A Collection of Medals to the 10th and 11th Hussars

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Date of Auction: 5th April 2006

Sold for £45,000

Estimate: £20,000 - £25,000

The highly important Light Brigade D.C.M. group of six awarded to Regimental Sergeant-Major George Loy Smith, 11th Hussars, the ‘last man that returned up the valley,’ and a central figure for Lady Butler’s famous painting ‘After the Charge’

Distinguished Conduct Medal, V.R. (Troop Serjt. Major G. L. Smith, 11th Hussars); Crimea 1854-56, 4 clasps, Alma, Balaklava, Inkermann, Sebastopol (Regtl. Serjt. Major. G. L. Smith XIth Hussars) regimentally impressed naming; Jubilee 1887, bronze, unnamed; Army L.S. & G.C., V.R., large letter reverse (Regtl. Serjt. Major Geo. Loy Smith, XIth Hussars. 1857) regimentally impressed naming as correct for this period; Medaille Militaire, 2nd Empire, silver, gilt and enamel; Turkish Crimea, British issue, unnamed, light contact marks, otherwise nearly very fine or better (6) £20000-25000

D.C.M. recommendation submitted to the Queen 7 February 1855, with annuity of £20.

Medaille Militaire: ‘Recommended by the vote of his comrades, who, with himself, returned from the Crimea previous to the first issue of the French Medal. Served until 25 January, 1856, and was present at the battles of the Alma, Balaklava and Inkermann. Horse shot under him at Balaklava, where he behaved Gallantly.’


George Loy Smith was born in Woolwich, Kent, on 27 March 1817, and was a chemist’s and druggist’s apprentice before enlisting into the 11th Hussars at Maidstone, Kent, on 11 June 1833, aged 16 years 2 months. He joined the regiment in India in October 1835, returning to England in June 1838. He served in England and Ireland until 1854, when he went with the regiment to Bulgaria in July until September, and from then in the Crimea until January 1856. He was present at the affairs of Bulganak and Mackenzie’s Farm, and at the battle of Alma. As Troop Sergeant-Major he rode in the charge of the Light Brigade at Balaklava, during which his horse suffered a broken leg and he had to run to evade the Cossacks. He mounted a riderless horse of the 4th Light Dragoons and returned to our lines, ‘the last man that returned up the valley’. He was present also at Inkermann, Tchernaya and the fall of Sebastopol. He was promoted to Regimental Sergeant-Major in December 1854, and held this rank until retiring in April 1859.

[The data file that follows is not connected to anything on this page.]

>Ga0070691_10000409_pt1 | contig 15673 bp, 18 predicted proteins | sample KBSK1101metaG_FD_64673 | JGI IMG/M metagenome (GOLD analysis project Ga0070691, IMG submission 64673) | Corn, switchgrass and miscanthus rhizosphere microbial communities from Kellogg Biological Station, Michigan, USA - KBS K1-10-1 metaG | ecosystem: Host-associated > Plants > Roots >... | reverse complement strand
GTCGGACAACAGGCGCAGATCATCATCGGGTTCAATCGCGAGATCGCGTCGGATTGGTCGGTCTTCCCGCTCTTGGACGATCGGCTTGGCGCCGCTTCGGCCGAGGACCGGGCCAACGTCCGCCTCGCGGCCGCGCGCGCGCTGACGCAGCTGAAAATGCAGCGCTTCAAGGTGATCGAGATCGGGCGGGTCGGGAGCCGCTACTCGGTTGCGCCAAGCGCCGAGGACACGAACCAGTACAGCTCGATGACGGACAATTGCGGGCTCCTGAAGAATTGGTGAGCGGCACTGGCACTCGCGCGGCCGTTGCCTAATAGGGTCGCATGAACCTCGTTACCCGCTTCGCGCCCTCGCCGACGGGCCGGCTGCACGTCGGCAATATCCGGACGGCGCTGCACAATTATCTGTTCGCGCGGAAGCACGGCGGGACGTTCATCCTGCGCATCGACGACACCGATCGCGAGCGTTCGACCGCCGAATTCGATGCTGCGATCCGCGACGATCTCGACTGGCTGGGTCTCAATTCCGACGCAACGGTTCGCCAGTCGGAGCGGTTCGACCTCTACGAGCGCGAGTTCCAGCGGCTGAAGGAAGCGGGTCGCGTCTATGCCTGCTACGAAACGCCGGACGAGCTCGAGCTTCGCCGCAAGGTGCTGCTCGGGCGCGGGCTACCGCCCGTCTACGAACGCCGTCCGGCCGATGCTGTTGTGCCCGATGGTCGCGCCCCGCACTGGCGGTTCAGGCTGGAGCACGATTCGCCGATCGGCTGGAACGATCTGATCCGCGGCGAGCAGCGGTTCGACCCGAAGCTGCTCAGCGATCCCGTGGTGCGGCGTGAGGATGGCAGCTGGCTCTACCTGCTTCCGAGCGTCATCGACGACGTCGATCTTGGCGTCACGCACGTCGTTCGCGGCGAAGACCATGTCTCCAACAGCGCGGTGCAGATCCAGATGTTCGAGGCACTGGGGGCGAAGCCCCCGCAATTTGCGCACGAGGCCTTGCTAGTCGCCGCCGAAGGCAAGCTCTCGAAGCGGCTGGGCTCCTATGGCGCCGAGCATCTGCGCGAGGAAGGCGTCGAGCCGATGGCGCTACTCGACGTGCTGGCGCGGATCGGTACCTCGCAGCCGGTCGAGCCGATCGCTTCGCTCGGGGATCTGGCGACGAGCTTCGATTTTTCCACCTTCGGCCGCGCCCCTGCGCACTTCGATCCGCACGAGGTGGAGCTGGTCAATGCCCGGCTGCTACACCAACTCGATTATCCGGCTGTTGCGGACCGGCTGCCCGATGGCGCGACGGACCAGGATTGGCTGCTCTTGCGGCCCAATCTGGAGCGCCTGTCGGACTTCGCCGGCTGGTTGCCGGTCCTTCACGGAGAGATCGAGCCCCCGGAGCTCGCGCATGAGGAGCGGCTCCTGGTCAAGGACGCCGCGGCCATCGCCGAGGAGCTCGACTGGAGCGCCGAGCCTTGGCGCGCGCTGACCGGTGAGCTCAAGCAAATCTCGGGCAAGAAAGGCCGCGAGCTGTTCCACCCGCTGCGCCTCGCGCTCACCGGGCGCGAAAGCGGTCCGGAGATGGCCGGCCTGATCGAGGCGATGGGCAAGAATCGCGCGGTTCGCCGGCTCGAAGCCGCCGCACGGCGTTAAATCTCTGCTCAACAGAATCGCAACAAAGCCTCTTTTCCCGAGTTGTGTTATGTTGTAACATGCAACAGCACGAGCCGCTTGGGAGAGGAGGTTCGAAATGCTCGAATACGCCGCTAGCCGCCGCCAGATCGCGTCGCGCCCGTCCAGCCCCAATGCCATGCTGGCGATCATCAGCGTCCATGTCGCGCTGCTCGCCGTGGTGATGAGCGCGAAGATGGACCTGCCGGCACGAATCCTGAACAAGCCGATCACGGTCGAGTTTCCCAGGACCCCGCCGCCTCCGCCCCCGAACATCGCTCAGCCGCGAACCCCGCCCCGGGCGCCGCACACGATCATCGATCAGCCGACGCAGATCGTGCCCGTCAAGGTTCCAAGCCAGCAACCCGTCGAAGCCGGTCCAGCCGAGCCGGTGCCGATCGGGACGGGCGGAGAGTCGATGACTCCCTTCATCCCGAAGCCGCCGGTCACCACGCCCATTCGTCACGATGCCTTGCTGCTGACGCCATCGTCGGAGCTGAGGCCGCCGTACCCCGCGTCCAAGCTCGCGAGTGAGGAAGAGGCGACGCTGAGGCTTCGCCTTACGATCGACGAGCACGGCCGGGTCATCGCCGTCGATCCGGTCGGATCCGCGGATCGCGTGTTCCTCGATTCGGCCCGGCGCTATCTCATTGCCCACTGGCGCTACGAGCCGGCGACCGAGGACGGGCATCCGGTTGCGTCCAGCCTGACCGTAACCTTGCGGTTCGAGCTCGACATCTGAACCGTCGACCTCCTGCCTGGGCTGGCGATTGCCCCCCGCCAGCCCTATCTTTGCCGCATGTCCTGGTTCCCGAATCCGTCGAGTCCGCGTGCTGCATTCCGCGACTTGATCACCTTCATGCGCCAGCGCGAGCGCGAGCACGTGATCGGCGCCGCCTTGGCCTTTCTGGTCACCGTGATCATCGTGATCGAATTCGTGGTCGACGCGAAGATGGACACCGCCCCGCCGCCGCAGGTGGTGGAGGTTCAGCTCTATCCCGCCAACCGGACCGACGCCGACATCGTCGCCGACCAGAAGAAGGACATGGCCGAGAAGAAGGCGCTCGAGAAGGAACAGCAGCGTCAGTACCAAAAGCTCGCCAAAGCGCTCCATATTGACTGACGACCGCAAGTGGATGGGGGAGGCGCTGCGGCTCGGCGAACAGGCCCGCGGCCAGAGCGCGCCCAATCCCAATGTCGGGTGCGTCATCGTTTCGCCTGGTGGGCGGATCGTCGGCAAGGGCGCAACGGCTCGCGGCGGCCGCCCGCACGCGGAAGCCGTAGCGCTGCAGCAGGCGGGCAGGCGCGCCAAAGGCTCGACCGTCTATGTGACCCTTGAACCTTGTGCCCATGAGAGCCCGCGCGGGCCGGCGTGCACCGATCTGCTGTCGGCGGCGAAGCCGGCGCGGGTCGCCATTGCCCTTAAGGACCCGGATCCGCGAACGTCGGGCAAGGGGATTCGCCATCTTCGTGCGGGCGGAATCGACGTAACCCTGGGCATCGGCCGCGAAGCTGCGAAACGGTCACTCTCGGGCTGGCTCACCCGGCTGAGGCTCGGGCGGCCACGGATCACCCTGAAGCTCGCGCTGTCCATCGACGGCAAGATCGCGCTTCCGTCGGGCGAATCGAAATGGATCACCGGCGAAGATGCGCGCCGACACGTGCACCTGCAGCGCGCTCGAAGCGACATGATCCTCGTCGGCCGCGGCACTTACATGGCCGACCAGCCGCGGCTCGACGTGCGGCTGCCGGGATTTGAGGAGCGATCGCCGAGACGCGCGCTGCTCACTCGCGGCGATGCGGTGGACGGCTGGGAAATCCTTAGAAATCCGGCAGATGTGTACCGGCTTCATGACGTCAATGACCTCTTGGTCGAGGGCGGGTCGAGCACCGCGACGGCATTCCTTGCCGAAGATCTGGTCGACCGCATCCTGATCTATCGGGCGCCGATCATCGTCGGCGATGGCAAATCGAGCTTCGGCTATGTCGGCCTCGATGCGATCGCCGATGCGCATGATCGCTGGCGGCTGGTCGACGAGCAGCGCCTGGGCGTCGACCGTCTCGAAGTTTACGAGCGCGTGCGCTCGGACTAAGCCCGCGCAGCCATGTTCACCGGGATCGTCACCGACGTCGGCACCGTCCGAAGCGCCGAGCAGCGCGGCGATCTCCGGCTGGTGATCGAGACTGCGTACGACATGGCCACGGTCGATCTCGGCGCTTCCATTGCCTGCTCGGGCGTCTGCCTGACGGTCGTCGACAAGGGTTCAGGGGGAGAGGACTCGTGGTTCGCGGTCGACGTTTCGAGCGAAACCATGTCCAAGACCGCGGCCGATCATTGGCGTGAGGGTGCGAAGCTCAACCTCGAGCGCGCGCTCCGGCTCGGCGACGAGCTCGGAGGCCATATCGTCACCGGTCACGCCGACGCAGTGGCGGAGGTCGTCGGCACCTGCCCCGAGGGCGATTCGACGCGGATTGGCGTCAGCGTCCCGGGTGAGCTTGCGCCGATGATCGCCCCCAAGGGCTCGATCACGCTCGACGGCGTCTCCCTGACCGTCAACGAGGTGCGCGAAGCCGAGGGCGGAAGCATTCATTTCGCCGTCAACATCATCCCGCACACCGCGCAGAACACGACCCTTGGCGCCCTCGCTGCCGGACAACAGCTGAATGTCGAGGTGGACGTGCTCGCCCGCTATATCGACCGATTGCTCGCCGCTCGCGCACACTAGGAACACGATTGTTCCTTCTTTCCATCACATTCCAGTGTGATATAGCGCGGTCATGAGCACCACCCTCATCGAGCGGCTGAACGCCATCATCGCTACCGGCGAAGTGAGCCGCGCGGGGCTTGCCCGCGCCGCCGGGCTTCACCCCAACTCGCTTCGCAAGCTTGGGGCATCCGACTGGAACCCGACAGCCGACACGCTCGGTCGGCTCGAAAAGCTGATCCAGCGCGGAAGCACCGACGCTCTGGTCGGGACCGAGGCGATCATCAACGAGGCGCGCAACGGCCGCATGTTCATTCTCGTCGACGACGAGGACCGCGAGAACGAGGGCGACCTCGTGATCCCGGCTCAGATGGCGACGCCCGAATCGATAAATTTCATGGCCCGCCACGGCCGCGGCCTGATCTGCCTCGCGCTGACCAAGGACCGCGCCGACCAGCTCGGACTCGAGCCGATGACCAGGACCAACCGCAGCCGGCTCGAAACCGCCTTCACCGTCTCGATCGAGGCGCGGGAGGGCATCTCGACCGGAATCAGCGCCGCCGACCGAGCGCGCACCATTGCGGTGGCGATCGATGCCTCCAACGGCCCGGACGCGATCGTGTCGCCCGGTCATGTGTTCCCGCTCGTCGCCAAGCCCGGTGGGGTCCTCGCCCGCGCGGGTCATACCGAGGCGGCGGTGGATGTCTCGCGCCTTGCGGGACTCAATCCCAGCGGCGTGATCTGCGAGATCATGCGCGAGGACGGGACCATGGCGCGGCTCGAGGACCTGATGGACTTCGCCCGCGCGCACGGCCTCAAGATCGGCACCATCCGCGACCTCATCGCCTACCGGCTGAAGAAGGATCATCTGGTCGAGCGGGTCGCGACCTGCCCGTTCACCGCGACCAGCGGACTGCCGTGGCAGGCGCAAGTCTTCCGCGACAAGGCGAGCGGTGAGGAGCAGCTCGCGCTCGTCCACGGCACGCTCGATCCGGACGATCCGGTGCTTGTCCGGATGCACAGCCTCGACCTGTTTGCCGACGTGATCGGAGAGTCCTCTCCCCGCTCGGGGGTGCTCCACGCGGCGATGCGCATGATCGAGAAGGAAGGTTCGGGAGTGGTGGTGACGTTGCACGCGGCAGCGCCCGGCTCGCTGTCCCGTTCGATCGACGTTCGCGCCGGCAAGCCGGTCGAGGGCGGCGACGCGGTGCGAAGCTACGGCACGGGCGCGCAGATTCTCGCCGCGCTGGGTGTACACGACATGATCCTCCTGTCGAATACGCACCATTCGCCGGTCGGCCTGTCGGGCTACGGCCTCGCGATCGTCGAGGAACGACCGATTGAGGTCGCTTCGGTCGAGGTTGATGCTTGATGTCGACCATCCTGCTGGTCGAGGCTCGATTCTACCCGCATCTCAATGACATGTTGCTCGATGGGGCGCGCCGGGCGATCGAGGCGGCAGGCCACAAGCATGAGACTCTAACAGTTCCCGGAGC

He left the regiment on 12 April 1859 and was appointed a Yeoman of the Guard that same year. He attended the first Balaklava Banquet in 1875, and was appointed the first President of the Balaklava Commemoration Society in 1877. He was present at many inspections of the Guard including those in 1869 and 1875 by the Prince of Wales, by the Crown Prince of Sweden in 1879, and by Sir Garnet Wolseley in 1880. In 1881 he was Drill Master of the Yeomen and by 1885 had become a Yeoman Bed Hanger in the First Division. He signed the Loyal Address along with other Light Brigade survivors which was presented to Queen Victoria in June 1887, on the occasion of her Golden Jubilee. Regimental Sergeant-Major George Loy Smith died at St Bartholomew’s Hospital, London, on 16 October 1888.

Smith’s lengthy account of the Charge of the Light Brigade is one of the best, mentioning many names, and forms an entire chapter in the
Historical Record of the 11th Hussars, Captain G. T. Williams, London, 1908. Extracts from his extensive diaries were published under the title A Victorian RSM, by D. J. Costello Ltd. in 1987, a copy of which accompanies the medals, together with full research. A finely engraved portrait of George Loy Smith in the uniform of a Yeoman of the Guard, wearing medals, proposing the Loyal Toast, was published by the Illustrated London News on 2 July 1887.